Hi Carolyn:

My close circle of friends and I really really dislike one friend's girlfriend. She is bossy, manipulative and bullheaded. We all to an extent avoid him to avoid her. Is there anything we can do to see our friend without her, or explain why we are avoiding him?


I was going to list the best evasive maneuvers--guys' nights out, going only to really loud movies, having her "win" a free cruise to Fiji--but you know what? You're close friends, so just spit it out already. Be considerate, but be blunt: "Carmella's hot and all, but do her jaws ever shut?"

Note the shameless ego boost (always a helpful touch) followed by the specific complaint. If you're hyperbolic or vague--"Carmella's a belligerent cow"--what's your friend going to say? "Hey! You're right!"? Choose one legitimate point, though, and then he can actually rebut it ("It's not her fault she has a fascinating point to make on every topic"). Or he can schedule you guys separately, or ditch her, or ditch you. Whatever his solution, he chooses it, and that's what turns an awful truth into a benevolent one. Which would you rather have, friends who don't like your girlfriend, or friends who suffer quietly in her presence, gag when she leaves and quietly drop you both flat?

Hi C:

So, I'm one week into a new relationship with a guy who seems great so far. He's charming, intelligent, funny and attractive. And for the first time ever, he seems to really dote on me, more than I do on him even. See, I'm the kind of woman who rushes headfirst. My question is--if the guy is rushing headfirst too, do I have a responsibility to slow him down? He's even mentioned coming home with me for Thanksgiving. His mom died when he was 10, and I guess he doesn't like going home.


Charming, intelligent, attractive, happy to know you. Who'd I just describe?

Ted Bundy.

Go headfirst once, and you can say it was the man who swept you away. Go headfirst often enough to become "the headfirst type," and clearly it's a man, any old man, who sweeps you away. And your judgment and dignity, too.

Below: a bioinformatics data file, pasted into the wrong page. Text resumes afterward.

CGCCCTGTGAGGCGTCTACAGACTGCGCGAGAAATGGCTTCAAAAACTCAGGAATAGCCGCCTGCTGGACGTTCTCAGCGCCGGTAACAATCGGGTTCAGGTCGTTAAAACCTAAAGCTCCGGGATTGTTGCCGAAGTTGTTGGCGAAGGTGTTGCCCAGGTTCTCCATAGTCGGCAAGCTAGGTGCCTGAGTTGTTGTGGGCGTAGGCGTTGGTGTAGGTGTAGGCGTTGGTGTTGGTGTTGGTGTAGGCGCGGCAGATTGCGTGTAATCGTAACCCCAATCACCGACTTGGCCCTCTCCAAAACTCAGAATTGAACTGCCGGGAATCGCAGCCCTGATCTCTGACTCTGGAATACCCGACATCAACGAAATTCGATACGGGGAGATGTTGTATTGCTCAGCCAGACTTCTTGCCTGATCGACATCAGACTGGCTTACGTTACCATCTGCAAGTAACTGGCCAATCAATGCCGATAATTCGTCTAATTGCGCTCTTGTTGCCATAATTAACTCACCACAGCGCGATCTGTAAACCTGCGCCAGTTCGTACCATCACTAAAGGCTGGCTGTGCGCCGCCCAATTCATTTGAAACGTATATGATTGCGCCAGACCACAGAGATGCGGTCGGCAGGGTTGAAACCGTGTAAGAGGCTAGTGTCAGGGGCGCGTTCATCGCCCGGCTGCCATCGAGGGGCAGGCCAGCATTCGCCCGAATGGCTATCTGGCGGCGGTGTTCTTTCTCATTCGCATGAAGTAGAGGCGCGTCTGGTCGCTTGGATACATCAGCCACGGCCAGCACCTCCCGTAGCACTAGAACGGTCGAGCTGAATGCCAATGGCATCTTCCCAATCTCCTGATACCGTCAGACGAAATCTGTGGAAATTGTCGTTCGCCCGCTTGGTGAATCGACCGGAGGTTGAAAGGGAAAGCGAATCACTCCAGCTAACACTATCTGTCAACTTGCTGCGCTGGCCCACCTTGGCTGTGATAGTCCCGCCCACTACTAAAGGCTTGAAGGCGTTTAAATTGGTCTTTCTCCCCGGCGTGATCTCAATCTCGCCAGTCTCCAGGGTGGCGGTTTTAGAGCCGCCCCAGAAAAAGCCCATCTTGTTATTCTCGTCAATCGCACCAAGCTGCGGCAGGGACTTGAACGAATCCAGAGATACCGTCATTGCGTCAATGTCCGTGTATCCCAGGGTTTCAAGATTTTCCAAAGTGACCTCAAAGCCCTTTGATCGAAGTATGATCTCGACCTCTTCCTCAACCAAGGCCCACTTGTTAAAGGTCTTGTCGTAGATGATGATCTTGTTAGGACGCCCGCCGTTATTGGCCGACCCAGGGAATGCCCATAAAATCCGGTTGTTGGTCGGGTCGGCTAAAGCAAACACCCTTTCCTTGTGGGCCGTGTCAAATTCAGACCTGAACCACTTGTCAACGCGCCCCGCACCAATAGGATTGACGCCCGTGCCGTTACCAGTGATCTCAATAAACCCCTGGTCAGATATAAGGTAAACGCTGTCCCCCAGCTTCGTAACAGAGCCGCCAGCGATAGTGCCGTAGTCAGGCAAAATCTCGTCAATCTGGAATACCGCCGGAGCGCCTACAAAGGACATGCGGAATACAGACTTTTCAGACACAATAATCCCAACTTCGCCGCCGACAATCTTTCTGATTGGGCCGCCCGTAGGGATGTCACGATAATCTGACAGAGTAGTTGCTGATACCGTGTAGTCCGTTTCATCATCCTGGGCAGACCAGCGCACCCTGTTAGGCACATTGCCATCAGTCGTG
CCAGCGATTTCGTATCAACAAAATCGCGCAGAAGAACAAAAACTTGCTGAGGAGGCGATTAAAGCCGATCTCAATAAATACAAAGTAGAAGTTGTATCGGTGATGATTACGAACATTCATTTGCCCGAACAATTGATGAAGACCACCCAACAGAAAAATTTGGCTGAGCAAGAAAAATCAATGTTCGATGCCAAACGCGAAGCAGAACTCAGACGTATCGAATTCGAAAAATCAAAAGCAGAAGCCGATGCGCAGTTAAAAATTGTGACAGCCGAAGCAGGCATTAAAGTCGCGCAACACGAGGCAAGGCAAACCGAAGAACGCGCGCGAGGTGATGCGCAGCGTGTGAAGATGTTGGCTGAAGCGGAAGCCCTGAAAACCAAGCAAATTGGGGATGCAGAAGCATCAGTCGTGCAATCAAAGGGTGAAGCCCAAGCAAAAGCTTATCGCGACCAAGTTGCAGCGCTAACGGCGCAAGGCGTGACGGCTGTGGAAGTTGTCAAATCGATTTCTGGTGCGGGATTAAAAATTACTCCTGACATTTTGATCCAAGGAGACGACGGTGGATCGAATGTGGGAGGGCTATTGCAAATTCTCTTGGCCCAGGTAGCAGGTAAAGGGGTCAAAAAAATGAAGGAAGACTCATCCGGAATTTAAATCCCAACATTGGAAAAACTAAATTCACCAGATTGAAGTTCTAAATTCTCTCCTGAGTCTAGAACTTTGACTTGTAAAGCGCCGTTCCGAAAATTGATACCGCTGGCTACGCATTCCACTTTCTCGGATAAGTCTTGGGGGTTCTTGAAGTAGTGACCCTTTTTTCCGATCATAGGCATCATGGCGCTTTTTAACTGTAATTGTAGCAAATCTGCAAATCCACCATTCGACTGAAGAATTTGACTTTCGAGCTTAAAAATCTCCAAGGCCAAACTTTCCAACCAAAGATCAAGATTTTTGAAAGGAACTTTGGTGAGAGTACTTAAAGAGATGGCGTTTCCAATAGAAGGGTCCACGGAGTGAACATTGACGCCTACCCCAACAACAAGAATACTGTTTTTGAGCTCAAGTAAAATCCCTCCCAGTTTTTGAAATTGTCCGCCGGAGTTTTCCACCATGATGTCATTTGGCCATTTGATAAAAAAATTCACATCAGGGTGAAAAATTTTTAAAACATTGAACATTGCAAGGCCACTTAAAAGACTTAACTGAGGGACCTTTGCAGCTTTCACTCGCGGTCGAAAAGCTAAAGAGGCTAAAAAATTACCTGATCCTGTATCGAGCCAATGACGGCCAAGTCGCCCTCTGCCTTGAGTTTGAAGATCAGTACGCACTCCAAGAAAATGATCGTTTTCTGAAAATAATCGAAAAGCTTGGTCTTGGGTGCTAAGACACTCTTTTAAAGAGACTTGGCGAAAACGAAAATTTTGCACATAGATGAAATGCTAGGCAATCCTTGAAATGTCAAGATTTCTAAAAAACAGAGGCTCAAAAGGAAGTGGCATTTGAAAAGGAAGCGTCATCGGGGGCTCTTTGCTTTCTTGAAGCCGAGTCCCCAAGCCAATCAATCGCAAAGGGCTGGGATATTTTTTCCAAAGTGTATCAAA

One week. Not a week of Sundays, a week on Neptune, a dog week?

You do seem sweet, so maybe seven days are truly all this man needed to fall for you . . . though how much "you" he can possibly know at this point is open for debate. But no matter; you're the one I'm worried about here. Maybe you found a nice guy, but, hello-o, it'll take real time and real experience with him for you to make that call. So, yes, you do have a responsibility--to yourself--to hit the brakes. You also owe it to yourself to figure out what emptiness you're trying to fill by systematically doting on men; men who, you say yourself, are just as systematically not sharing your enthusiasm. What is it you need so badly from them that you'll endure their indifference to get?

Please answer that before the new guy packs for Thanksgiving. And look for any voids he might be looking to fill--maybe the one shaped like Mom?

Hint: This next letter is a hint.


I am 25 and right now, I am interested in taking the relationship thing one date at a time, one person at a time. Two questions. Do I have to let my dates know first thing that I date other people? And why is it that after three weeks, I ALWAYS have to end things with someone because they end up wanting us married and in the suburbs within 10 minutes? I don't have a problem with commitment. I just don't like having to decide before I have gotten to know them. Can you please help me? I am ready to join a nunnery!

--Charlotte, N.C.

Well, no one will leave the seat up.

There's no need to disclose your entire social schedule in exchange for dinner. No deception, either, but that doesn't sound like your thing.

Why the three-week rush? That's tougher. Fortunately, as a member of the media, I have no compunction about making gross generalizations about every young person on the planet. There is, in fact, a mad rush to pair off (at least my mail says so), and it's starting at a ridiculously young age--9 or 10 even. Serial monogamy, the (ill-advised) wave of the future. The average age at marriage is actually creeping up, so these are largely pairings without the paper, like the usual boyfriend-girlfriend, or "serious" relationships, or cohabiting couples. And the urgency strikes men as often as women, if not more so. It's like people just want the decision over with--thanks to insecurity maybe, or STD-fear-fatigue, or a couple-happy society.

So there's your problem, a society gone mad. Either that, or you're just a babe.

Keep doing what you're doing either way. Someday, you'll find one as sane as you.

Write to Tell Me About It, Style Plus, 1150 15th St. NW, Washington, D.C. 20071 or tellme@washpost.com. Join Carolyn's live discussion Aug. 30 at 8 p.m. on The Post's Web site, www.washingtonpost.com.